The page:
7 Leadership Roles Chief Diplomat: Most important representative of the U.S. in international relationsForeign Policy: the set of plans for guiding our nation’s relationships with other countriesPowers are not really limitedAmbassador: the official representatives to foreign governmentsPresident appoints ambassadors, Congress approves themExecutive Agreements: agreements with other countries that do not need Senate approvalSet goals for trade, or make promises to give aid to other countries
8 Leadership Roles Legislative Leader Influences what laws should be and how they should be enforced.Congress is expected to consider the Presidents ideas.State of the Union Address outlines foreign and domestic policyDomestic Policy: a set of plans for dealing with national problemsPresident can call meetings with members of Congress to support his programs.President can influence congress through the power of the veto (Why is this important?)Congress has only overridden 4% of 2,500 vetoes.President outlines how money is to be raised and spent for his programs.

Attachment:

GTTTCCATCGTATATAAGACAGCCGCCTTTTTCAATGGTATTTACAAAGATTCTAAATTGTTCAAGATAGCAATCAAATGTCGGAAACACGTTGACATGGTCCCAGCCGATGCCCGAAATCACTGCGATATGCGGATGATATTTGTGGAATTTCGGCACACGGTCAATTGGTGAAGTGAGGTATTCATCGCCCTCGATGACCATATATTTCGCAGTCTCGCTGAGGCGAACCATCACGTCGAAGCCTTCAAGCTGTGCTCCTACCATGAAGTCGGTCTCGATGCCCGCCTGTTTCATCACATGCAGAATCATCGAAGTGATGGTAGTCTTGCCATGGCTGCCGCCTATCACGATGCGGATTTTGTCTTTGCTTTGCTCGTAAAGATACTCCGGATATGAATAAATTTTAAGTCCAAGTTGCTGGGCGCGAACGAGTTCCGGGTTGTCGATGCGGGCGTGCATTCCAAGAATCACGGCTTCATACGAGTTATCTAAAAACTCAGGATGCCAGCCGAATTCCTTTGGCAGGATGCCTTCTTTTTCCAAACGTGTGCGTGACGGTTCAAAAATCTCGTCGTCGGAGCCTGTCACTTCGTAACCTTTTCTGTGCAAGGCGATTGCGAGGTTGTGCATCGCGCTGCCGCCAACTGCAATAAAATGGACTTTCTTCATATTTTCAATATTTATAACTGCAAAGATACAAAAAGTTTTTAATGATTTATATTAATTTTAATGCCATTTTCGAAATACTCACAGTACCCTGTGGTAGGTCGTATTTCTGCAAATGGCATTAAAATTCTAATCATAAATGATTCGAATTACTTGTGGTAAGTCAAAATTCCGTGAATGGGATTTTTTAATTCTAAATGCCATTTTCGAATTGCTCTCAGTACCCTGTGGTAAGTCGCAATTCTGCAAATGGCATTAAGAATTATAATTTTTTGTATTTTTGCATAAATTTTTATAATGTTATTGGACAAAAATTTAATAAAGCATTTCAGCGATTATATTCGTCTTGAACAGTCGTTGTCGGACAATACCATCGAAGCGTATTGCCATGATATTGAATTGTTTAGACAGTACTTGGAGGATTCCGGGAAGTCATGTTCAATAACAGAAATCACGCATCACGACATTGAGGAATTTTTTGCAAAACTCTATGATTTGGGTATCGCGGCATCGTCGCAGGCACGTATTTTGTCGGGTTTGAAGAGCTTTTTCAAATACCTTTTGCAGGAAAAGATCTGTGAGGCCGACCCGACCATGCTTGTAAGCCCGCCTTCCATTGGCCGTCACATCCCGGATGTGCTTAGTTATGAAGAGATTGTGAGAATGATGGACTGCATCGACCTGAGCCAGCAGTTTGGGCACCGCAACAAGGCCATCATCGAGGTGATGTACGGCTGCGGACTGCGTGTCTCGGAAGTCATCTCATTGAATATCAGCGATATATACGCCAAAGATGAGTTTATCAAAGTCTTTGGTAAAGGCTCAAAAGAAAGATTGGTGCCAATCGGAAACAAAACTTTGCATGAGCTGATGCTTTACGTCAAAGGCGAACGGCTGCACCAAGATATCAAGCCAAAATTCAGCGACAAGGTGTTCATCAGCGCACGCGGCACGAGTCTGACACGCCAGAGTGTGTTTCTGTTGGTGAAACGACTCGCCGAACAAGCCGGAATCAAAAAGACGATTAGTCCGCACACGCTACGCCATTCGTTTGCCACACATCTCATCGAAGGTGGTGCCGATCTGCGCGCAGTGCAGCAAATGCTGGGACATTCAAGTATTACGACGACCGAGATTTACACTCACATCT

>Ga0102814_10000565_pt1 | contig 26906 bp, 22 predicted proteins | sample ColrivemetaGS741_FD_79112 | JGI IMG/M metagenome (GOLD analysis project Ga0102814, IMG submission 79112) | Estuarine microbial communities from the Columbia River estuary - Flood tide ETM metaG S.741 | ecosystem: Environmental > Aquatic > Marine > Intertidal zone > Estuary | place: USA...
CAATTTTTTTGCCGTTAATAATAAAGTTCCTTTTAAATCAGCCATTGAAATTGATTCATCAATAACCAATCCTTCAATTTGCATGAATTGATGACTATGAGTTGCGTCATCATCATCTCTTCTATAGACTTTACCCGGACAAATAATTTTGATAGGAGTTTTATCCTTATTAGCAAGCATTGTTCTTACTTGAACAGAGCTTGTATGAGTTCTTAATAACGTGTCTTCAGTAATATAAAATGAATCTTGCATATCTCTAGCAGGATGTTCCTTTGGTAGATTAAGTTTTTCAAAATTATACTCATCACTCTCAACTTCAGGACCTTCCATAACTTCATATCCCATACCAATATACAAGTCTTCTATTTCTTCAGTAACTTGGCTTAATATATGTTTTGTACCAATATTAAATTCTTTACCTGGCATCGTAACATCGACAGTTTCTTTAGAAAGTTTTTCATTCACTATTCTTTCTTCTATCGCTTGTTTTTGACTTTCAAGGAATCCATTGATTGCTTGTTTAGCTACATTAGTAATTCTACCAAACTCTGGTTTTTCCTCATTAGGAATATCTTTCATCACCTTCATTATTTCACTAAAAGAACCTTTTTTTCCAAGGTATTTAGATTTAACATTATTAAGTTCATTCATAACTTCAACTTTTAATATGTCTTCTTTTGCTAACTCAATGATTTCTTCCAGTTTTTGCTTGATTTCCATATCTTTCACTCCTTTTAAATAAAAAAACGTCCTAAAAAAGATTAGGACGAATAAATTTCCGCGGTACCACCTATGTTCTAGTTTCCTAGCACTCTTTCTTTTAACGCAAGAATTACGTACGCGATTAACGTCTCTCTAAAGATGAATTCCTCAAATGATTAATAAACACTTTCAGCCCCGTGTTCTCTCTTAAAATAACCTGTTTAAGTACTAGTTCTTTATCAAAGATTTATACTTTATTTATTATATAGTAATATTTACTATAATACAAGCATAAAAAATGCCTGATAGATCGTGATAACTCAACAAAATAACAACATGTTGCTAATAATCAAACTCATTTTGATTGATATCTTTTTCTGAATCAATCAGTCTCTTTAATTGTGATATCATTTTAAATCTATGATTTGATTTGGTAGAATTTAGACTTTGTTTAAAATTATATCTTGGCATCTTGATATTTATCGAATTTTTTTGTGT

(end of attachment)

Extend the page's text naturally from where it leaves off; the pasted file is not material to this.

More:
9 Leadership Roles Judicial Powers: President appoints Judges to the Supreme Court, but Senate has to confirm them.President canput off or reduce punishment of someone convicted of a crime in federal courtdo away with a punishment through granting a pardon or release someone from current punishment.
10 Roles created through Tradition Head of Political Party:Leaders of the Political Party they representHelps to advance the party by raising money and speaking at public functionsChief of State:Expresses the values and goals of the American peopleCeremonial duties such as greeting visiting foreign leadersStands for national unity and as a symbol of the United States